Rejection of organized politics is not new in Brazil. At the end of the 1970s, when civil society was slowly emerging after the peak of military regime oppression and violence, grassroots organizations criticized both the existing political parties and the state while struggling for basic public services and democracy. The “new unionism” movement, which came to life in the periphery of São Paulo, rejected old labor organizations in Brazil, which were seen as too close to state power. Autonomy from either the state or the political system was a major political goal for different organizations in civil society at that time, and though in the long run the democratization process helped institutionalize such concepts, this discourse of “newness” showed remarkable resilience in Brazilian political culture.

New protest tactics emerged during the June Journeys. While previous demonstrations led by the left involved chants, flags, and banners that mostly expressed the political agenda of the left, the young crowds in 2013 created their own slogans. “If the fares don’t drop, Rio will stop!” went one. Said another: “Call me World Cup and give me some money!” The protesters did not follow clear leaders, and the routes for the demonstrations could change according to the mood of people. Some argue that social media was the major reason for these innovations. Facebook and Twitter were indeed widely used for scheduling demonstrations, and pictures and videos captured during the events challenged mainstream media accounts. Moreover, social media was crucial for channeling dissatisfaction and exposing the protests for a larger audience.

One striking difference from previous forms of political protest was the emergence of the so-called Black Bloc tactics; groups of protesters covering their faces engaged in violent clashes with police. At first, these episodes of violence seemed to be random but as the demonstrations began to decrease, the role of small groups of people wearing black masks became more visible. With no apparent leadership, the so-called Black Blocs bore anarchist symbols and focused their acts of violence on targets such as banks and shops. Breaking windows and looting were predominant activities, as well as provoking the police.

Many features of the June Journeys were common to previous forms of political protest, however. For instance, mainstream media remained a relevant actor in framing the events and providing legitimacy to the demonstrations. During the month of June, media pundits tried their best to support the protests while at the same time condemning the violence. Finally, social movements were always present in the demonstrations. MPL itself is a social movement: it is a grassroots organization, with a specific agenda (public transport) and a political strategy based on mass demonstrations.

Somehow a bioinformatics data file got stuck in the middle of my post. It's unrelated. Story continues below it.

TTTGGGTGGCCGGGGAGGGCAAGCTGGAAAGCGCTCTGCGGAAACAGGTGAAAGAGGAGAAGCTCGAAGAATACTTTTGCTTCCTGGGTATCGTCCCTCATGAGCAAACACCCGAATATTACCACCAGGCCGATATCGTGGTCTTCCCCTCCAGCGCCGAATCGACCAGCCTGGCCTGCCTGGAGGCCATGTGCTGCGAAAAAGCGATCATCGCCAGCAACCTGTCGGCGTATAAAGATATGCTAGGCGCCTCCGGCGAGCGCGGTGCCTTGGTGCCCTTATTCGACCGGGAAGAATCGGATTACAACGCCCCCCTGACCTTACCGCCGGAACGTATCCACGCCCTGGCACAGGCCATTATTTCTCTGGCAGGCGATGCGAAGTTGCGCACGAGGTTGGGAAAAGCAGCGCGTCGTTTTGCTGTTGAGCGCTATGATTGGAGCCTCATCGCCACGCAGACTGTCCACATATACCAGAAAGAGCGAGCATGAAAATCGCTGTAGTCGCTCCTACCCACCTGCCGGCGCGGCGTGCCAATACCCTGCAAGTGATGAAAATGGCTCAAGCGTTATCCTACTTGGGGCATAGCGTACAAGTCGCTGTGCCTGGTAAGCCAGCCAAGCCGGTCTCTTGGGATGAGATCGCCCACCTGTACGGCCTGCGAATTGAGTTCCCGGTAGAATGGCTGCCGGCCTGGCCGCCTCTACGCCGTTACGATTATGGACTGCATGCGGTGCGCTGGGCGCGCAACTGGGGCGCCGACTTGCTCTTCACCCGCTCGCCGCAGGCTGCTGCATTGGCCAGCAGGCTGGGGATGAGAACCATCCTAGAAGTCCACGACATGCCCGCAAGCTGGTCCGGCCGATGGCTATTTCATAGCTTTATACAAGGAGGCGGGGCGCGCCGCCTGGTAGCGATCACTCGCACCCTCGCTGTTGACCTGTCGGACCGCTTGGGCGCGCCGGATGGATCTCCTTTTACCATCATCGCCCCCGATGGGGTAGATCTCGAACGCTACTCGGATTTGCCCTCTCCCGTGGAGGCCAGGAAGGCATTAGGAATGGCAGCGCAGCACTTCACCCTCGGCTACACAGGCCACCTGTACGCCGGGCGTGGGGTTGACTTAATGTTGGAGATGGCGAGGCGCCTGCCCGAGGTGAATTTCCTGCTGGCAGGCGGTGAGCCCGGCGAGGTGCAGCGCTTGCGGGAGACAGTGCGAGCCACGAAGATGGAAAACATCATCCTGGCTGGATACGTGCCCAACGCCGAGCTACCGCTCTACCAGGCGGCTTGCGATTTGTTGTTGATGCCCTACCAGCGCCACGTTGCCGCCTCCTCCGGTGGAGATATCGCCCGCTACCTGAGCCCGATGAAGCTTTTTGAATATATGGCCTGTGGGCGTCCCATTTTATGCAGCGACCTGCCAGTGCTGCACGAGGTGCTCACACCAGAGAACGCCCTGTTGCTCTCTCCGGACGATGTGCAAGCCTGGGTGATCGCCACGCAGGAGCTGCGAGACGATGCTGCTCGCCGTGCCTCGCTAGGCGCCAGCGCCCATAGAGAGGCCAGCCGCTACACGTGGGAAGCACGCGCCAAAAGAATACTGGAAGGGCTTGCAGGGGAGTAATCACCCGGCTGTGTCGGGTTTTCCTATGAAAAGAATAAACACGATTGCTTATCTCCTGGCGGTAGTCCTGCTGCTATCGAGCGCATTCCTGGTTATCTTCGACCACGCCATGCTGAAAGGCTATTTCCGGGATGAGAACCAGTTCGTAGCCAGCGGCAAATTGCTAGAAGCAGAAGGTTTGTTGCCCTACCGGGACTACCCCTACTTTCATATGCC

The crowds targeted corruption and the lack of accountability as two main issues owing in part to long-term disenchantment with the shortcomings of democracy and the political system. But in identifying new trends, it is evident that the urban question has come to the forefront. It is no coincidence that the protests were sparked by a rise in bus fares. Poor public transport, the high cost of living, police violence, and gentrification triggered the revolt and helped to draw millions of people to the streets.

Despite economic advances, inequality is still very deep in Brazilian society. Lula’s economic growth performance was strongly based on an urbanization process that made life in big cities very expensive. Workers commuting to their jobs spend from three to five hours in traffic every day. Gentrification of downtown districts is pushing poor people to distant areas that are not entirely urbanized. Preparations for the coming mega-events such as the World Cup are accelerating this process; many poor neighborhoods suffer high eviction rates. Researchers have been calling attention to the growing commodification of urban life in major cities, as people have been struggling with bad public services such as health and education and still can’t afford the rising costs of the real estate market.

This had sparked some isolated reactions, mostly by poor communities that were organizing even before the June demonstrations. However, in June many of these issues resonated with a bigger audience in the protests. By the same token, police violence, a common feature of Brazilian society, especially in regard to how authorities manage the use of public space and the rights of poor people to it, turned into one of the main grievances of the June protesters.

It is thus no surprise that the “right to the city” (as proposed by the French Marxist philosopher Henri Lefebvre, the right to build collectively a renewed urban life) and the “de-militarization of police” were issues addressed by the protesters. While the coming mega-events are increasing the commodification of city services, they are also providing a unique political opportunity for social movements and citizens who want public attention. The international press coverage of the June demonstrations was hailed as a victory by protesters in social networks and regarded with deep concern by authorities since it could “drive away tourists and investors.”